The second of our City of Style Guides takes us across the Irish Sea to the Scottish Capital, Edinburgh. Famed for its imposing Castle, Fringe Comedy festival, tartan and lousy weather, I took the arduous train journey myself, finding that this city has much more to offer.
I immediately found that Edinburgh can occasionally have sunny weather, and so I explored the capital at its best. What can immediately be noticed is that Edinburgh – unlike any city I have been in or know of – is built on a mountain, in a mountain, surrounded by mountains. I was surprised when I first saw Edinburgh’s most famous mountain, Arthur’s Seat, from an inner city pavement between two buildings, close enough to see people at its peak, overlooking the city.
It’s only when you are walking the steady path up Arthur’s Seat that you can see how much country is around Edinburgh. The sea doesn’t look far to the north from the view at Arthur’s Seat and neither does the rolling hills to the south, and in the centre is busy Edinburgh. It’s wonderful to have the option of venturing to the country, but first there’s so much to do in the city itself.
Although you decide to go further into the city, the hills follow you in. Similar to Paris, Edinburgh’s streets are often sloping downward gradually or posing a tough, upward challenge. The streets are mostly a wonderful cobble and help create Edinburgh’s distinctive, old look. Unaffected by the bombing of WW2, Edinburgh is a mixture of spires and grand buildings, a real feast for the eyes.
Edinburgh is a city of layers. I got caught out many times looking at a map and finding that my destination is on the bridge above me. Once you discover the city some more, the passage ways from one level to another will become apparent – making it easier to get about. However, expect some tough walking if you want to see the whole city.
This could create some sartorial problems, asking for hardy footwear doesn’t always mean looking one’s best. Three key styles are available this year though in order to see you through such situations. The ever present and timeless Chelsea boot, the on trend fashion hiking boot, and finally, the sartorial pick of the bunch – the brogue boot. Hopefully all these below will go some way to tick both the hardy and fashionable boxes:
For any shopping needs, Edinburgh’s main street, Princes Street, is the port of call. Nicely central, Princes Street has the big high street names of Urban Outfitters, River Island and Topman along with Edinburgh’s answer to Selfridges and Harrods – Jenners. Now owned by The House of Fraser, the big, grand building stocks big fashion and cosmetic names in a more comfortable environment than that of London’s Harrods.
French lord of the movies, Jacques Tati takes to Edinburgh in wonderful form in his film, The Illusionist. A charming animated film, Edinburgh is brought to artistic life. The characters are dressed very nicely too.
Dating back to 1947, The Edinburgh Fringe is enjoyed for three weeks every August where it takes over every aspect of the city. A festival of comedy and drama, there are hundreds of shows happening all over the city – all day – ranging from free shows to the big names of comedy. The Fringe is a celebration and elevation of Edinburgh, bringing the best from its every corner. I found myself watching a comedy duo upstairs in a nightclub and a drama about the Great Storm of 1987 in a church!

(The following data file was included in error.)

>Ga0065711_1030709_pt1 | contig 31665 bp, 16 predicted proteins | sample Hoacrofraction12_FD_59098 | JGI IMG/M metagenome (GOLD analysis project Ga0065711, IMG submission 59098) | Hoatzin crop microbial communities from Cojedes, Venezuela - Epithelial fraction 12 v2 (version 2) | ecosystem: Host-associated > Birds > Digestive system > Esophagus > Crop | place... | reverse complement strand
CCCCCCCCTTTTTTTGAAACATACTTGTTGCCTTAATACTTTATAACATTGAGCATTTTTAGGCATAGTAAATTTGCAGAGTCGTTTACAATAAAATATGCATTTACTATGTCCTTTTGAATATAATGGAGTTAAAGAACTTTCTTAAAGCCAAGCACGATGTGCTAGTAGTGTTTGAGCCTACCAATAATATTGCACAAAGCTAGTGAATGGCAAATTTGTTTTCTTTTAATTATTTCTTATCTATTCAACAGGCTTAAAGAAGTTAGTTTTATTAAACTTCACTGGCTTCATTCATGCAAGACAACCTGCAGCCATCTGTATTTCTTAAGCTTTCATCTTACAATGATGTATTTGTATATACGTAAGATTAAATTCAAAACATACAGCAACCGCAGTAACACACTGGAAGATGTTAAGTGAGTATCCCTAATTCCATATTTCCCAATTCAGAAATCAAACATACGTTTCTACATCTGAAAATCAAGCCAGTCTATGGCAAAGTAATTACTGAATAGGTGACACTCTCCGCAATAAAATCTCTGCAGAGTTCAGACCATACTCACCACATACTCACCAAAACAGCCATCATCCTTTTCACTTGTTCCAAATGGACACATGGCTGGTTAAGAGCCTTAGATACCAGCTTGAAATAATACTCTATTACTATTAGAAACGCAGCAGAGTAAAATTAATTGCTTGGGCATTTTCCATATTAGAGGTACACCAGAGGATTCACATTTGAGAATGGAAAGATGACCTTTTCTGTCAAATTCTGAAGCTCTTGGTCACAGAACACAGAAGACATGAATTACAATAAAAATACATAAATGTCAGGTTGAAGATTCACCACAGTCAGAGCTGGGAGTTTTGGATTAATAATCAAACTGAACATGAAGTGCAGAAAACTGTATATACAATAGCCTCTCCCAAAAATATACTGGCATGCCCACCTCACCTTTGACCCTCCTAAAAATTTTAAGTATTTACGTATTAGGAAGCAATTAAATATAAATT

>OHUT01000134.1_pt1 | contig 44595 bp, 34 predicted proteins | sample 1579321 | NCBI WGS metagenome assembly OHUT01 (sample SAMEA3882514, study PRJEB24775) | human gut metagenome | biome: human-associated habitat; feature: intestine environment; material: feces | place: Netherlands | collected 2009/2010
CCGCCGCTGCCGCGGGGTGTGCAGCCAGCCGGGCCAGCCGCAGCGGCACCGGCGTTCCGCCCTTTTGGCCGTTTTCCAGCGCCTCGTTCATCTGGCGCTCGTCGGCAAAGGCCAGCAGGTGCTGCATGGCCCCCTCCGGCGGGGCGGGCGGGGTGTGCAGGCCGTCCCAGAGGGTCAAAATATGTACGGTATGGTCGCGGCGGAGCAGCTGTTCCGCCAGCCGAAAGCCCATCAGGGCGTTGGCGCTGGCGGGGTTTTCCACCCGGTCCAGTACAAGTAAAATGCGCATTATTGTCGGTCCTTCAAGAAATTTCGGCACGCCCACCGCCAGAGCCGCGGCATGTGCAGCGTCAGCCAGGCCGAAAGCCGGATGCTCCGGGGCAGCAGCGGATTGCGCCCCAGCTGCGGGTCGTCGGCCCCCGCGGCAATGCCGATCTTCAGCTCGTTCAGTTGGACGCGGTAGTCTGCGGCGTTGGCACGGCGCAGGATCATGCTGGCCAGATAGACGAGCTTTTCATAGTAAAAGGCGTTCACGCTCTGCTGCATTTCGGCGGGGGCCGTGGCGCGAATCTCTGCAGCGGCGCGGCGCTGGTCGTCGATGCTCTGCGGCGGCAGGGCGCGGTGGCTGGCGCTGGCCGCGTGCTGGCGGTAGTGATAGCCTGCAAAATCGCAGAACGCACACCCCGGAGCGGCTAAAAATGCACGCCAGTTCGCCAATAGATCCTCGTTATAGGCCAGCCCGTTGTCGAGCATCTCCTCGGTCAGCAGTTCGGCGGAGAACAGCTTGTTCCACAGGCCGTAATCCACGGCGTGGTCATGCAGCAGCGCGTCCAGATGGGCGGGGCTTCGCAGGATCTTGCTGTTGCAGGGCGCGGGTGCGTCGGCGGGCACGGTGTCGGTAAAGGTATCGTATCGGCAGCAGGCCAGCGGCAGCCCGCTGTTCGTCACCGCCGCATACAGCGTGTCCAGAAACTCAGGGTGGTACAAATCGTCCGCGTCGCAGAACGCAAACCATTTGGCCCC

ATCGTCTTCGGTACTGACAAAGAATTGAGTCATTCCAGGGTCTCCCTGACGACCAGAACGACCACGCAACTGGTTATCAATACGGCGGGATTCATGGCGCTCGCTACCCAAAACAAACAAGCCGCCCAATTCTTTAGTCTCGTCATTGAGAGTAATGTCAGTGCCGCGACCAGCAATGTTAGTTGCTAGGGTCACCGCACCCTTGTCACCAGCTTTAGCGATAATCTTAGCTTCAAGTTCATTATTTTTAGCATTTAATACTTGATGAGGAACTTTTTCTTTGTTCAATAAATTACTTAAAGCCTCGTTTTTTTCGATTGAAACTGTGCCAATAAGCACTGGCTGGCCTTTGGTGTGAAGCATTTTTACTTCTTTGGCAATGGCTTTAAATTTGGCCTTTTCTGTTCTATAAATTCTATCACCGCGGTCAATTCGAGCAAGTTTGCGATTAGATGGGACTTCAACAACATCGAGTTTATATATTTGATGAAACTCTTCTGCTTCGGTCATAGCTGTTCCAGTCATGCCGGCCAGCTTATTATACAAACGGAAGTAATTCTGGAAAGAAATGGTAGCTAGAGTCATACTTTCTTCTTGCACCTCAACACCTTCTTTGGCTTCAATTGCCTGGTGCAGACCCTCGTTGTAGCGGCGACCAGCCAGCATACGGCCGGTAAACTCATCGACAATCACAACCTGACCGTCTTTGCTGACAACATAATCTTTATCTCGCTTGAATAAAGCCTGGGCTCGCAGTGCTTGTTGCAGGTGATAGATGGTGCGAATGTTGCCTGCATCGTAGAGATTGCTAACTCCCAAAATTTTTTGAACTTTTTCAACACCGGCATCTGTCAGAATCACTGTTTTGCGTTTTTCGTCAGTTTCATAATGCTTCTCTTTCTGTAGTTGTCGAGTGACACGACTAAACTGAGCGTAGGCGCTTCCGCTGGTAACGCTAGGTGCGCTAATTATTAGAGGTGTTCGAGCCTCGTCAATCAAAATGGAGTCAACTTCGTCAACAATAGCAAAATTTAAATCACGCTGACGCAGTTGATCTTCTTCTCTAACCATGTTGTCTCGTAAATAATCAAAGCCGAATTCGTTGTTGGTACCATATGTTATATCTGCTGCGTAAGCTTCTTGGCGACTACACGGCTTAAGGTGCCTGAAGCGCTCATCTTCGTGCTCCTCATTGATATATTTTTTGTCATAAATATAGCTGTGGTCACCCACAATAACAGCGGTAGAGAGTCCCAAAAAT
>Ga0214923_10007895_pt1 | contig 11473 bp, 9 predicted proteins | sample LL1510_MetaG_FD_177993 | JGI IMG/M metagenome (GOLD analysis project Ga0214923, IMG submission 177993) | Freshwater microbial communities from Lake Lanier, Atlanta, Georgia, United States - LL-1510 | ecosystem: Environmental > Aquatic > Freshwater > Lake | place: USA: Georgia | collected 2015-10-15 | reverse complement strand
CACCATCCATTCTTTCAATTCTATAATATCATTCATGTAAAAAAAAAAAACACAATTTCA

Nestled into Grassmarket, an area of wonderful independent stores, Avalanche Records have an excellent store for all music lovers. Selling CDs, records and posters, the selection is massive but organised excellently to ensure some wonderful finds. Especially worth note for selling records by contemporary artists.
I visited Edinburgh at the height of the Fringe and was granted glorious sunshine for taking the 7 hour train journey challenge – as such, I saw Edinburgh at its best. However, even those who haven’t visited the city know of the reliability of its heavy rainfall. Be a prepared tourist and invest in some FashionBeans approved rain defence.
This is where the trench coat can really make your day. Lightweight but offering great weather protection, the trench coat is perfect for staying dry from both the elements and any unwanted sweat that could arise from wearing a bigger coat.
Due to be covered in depth on FashionBeans in the coming weeks, it would be inappropriate to not mention tartan and plaid whilst discussing a Scottish style destination. Tartan and plaid was seen all over the catwalks during the autumn/winter 2011 previews, and it looks set to make a mark on the high street as well this season. We are not talking about traditional Scottish kilts here, but using it as an injection of pattern into your outfits – showing some individuality, and in some cases, pride for your home country.
Fitting neatly into the heritage trend, tartan and plaid give off an outdoors aesthetic which will suit being layered underneath or alongside tweed, cord and earth tones. Pick a vibrant piece of tartan knitwear or even jacket for those wishing to make a statement, whilst others looking for subtlety can opt for an easy to wear plaid shirt or simple tartan/plaid detailing on elbow patches, collar linings and the like.
Edinburgh is a place that makes you feel stylish. It offers something to everyone from the reserved art lover to the boisterous partygoer. It’s the sort of city that will offer a party the art lover will love and art to the everyday partygoer. As you discover Edinburgh you can discover new loves for yourself. I hope you enjoyed the article, I hope you enjoy Edinburgh.
Let us know in the comments below what you think of Edinburgh – what are your favourite destinations, memories and things to do?
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